Home > Security, Web Browsers > According to a recent test, Internet Explorer 8 is the best browser at protecting users from malware. Not so fast…

According to a recent test, Internet Explorer 8 is the best browser at protecting users from malware. Not so fast…

According to a recent test by a company called NSS Labs, Internet Explorer 8 beat the competition as far as preventing users from going to websites that distribute malware. By a lot.

IE8 was able to protect users from 80% of sites that attempted to trick users into deliberately downloading malware. Firefox 3 was second with 27% accuracy. Safari 4 scored 21%, Chrome 2 scored 7%, and the Opera 10 Beta scored a mere 1%.

There are a few things I’d like to highlight. First of all, the test only covered sites that try to trick the user into downloading malware, or “trojans.” Sites that distribute programs that don’t, or secretly do more, than the user expects (such as a program that claims to be a game, but is in fact a backdoor that allows a hacker to gain access to your computer).

This was a good category to choose, but it’s only a fraction of what needs to be tested in order to determine the overall security of a browser. The big things, in my opinion? Exploits and drive-by downloads. Rick Moy, the president of NSS labs, said that these were left out because of the risk of infecting test computers (sandboxing and other technologies were utilized to protect computers from malware on the tested sites).

From what I know, I could guess the threat of exploits could be mitigated via methods such as going to flagged websites with a computer running a less used operating system such as Linux or BSD, which is presumably immune to the effects of the vast majority of exploits out there. More so, the computers could easily run a live version of a rare operating system off a CD or external drive. Although less stable, they could avoid installing these softwares thus preserving the native OS and configuration.

There are a few things I noticed when looking through the report:

  • The analysis strictly focused on how effectively browsers were able to warn the user about the site. On page 3, NSS noted that the study did not cover actual vulnerabilities in plugins or the browsers themselves. In other words, the test didn’t cover Internet Explorer’s internal security issues, or, more importantly, it’s highly vulnerable native ActiveX support, which poses the biggest risk for IE users.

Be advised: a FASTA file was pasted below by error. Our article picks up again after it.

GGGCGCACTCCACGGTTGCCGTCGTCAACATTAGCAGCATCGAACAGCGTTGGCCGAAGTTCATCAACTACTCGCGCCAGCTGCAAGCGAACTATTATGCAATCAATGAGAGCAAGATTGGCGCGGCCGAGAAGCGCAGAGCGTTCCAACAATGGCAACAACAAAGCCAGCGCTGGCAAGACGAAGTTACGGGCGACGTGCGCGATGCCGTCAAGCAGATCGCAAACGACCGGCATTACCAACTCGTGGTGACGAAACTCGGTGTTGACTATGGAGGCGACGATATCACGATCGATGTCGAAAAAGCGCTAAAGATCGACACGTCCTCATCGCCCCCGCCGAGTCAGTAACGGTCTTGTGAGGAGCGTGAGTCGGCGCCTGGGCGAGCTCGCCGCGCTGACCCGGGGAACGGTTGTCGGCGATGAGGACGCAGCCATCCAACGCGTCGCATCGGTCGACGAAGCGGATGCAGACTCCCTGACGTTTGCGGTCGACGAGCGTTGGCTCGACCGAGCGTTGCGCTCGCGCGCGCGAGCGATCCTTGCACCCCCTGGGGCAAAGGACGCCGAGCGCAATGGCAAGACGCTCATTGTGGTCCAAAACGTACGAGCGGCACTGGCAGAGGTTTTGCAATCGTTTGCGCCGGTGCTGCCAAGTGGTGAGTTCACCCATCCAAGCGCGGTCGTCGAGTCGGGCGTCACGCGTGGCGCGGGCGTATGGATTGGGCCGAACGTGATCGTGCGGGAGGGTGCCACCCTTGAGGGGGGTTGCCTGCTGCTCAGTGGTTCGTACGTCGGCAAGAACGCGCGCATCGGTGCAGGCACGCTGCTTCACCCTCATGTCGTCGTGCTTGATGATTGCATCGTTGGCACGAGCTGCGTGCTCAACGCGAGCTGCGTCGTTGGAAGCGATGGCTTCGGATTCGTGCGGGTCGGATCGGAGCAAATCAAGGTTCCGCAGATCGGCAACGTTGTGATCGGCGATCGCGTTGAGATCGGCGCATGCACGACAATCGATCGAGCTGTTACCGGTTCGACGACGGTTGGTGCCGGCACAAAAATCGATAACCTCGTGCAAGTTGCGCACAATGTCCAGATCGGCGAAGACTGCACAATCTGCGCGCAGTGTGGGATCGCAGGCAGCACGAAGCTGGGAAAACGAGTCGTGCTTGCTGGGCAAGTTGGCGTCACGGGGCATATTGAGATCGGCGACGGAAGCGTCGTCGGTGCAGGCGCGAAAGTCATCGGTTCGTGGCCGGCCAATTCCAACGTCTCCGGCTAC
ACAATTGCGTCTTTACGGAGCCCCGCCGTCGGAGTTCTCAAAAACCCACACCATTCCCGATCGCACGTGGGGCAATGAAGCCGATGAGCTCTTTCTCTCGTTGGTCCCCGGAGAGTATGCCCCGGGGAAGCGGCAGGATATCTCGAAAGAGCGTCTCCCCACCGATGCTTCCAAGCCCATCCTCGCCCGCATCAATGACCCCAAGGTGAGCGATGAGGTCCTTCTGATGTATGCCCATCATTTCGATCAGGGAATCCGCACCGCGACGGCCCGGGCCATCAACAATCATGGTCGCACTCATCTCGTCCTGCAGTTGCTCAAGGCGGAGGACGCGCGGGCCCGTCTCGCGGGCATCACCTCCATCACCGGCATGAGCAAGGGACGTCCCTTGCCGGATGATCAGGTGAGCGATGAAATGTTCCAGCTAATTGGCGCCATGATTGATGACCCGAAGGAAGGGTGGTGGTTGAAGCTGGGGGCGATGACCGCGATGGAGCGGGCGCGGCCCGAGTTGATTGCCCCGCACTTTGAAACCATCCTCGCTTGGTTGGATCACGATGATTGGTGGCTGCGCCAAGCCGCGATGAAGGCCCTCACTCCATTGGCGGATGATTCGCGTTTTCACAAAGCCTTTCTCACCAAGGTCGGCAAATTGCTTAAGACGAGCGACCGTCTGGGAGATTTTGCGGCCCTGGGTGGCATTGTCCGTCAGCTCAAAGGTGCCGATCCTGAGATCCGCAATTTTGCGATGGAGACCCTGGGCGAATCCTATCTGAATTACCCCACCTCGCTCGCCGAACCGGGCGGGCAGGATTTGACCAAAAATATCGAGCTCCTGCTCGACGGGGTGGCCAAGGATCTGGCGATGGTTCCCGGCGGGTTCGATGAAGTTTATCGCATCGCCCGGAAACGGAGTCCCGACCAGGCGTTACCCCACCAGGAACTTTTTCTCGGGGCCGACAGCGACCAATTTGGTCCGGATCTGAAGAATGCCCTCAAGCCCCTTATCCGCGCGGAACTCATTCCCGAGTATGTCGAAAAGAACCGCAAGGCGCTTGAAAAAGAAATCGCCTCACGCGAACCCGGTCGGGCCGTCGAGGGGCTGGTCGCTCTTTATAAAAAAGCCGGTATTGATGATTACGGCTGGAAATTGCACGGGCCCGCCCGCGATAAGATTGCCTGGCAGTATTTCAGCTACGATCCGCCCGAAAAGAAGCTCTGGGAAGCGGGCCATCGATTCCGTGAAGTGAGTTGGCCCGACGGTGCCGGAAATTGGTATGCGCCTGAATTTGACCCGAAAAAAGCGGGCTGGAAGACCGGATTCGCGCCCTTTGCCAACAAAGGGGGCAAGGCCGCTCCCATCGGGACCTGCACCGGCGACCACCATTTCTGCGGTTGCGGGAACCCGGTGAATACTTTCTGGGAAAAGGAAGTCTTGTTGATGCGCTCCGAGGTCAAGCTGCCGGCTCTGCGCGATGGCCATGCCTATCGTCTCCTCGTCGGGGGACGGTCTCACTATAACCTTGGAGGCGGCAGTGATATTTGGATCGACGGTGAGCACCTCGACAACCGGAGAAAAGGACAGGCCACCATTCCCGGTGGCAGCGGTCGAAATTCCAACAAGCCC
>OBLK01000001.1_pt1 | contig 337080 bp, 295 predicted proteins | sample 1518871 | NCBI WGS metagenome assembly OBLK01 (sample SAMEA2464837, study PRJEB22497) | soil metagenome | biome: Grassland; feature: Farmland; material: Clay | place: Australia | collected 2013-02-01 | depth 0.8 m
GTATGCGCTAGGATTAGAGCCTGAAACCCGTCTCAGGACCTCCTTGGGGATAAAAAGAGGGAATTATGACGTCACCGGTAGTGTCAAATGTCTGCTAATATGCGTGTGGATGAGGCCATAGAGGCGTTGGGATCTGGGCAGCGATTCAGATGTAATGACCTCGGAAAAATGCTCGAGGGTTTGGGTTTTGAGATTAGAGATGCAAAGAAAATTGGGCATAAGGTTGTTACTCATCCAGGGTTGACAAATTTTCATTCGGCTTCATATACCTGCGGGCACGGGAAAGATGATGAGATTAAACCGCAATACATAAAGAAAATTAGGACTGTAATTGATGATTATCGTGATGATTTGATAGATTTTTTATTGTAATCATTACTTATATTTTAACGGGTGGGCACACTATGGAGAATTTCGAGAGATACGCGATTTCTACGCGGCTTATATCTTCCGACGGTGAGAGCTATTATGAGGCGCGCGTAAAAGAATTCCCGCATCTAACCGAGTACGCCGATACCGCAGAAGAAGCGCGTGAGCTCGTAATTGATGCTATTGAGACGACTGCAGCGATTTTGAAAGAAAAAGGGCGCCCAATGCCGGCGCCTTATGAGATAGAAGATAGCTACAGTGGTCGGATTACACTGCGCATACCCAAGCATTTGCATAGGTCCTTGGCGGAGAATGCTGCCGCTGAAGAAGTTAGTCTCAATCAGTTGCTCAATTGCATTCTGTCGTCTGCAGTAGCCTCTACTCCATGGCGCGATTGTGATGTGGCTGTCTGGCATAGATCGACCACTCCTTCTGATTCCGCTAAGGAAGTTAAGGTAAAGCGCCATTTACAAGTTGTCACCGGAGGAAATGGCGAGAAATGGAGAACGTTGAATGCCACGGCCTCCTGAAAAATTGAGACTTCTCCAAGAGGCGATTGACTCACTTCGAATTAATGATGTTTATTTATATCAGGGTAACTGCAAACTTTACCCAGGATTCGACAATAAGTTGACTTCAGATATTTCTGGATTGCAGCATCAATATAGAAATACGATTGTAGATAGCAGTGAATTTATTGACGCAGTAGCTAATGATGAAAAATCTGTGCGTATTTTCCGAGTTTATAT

• After testing a number of sites, NSS finally decided to test just over 600 websites that distributed malware in this fashion. I would feel better about the accuracy of the study if that number had been well over 1,000, or beyond.
  • NSS tested Mozilla Firefox 3.0, instead of 3.5, the latest version, which has major improvements in its anti-malware protection. I think it was kind of odd that they decided to test the Opera 10 beta, which is newer than the current stable version of Opera, but not Firefox 3.5, the newest stable release.

I get a Google Alert every day with a harvest of Firefox and Mozilla-related news articles. In the past few days, I’ve been seeing headlines (from lesser-known and presumably less credible sources) such as “Microsoft leads browsers in malware defense.” Saying that, you’d be ignoring the fact that Internet Explorer has been and is considered far less secure by numerous security experts and writers when compared to alternative browsers, Firefox especially.

So in conclusion, IE can not be considered superior security-wise because of one test covering one fraction of what needs to be analyzed in order to determine the overall security of a browser. I hope NSS, or another testing company provide some more tests giving more insight into which browsers are more secure.

Categories: Security, Web Browsers
  1. October 7, 2010 at 4:23 am

    thanks. useful post

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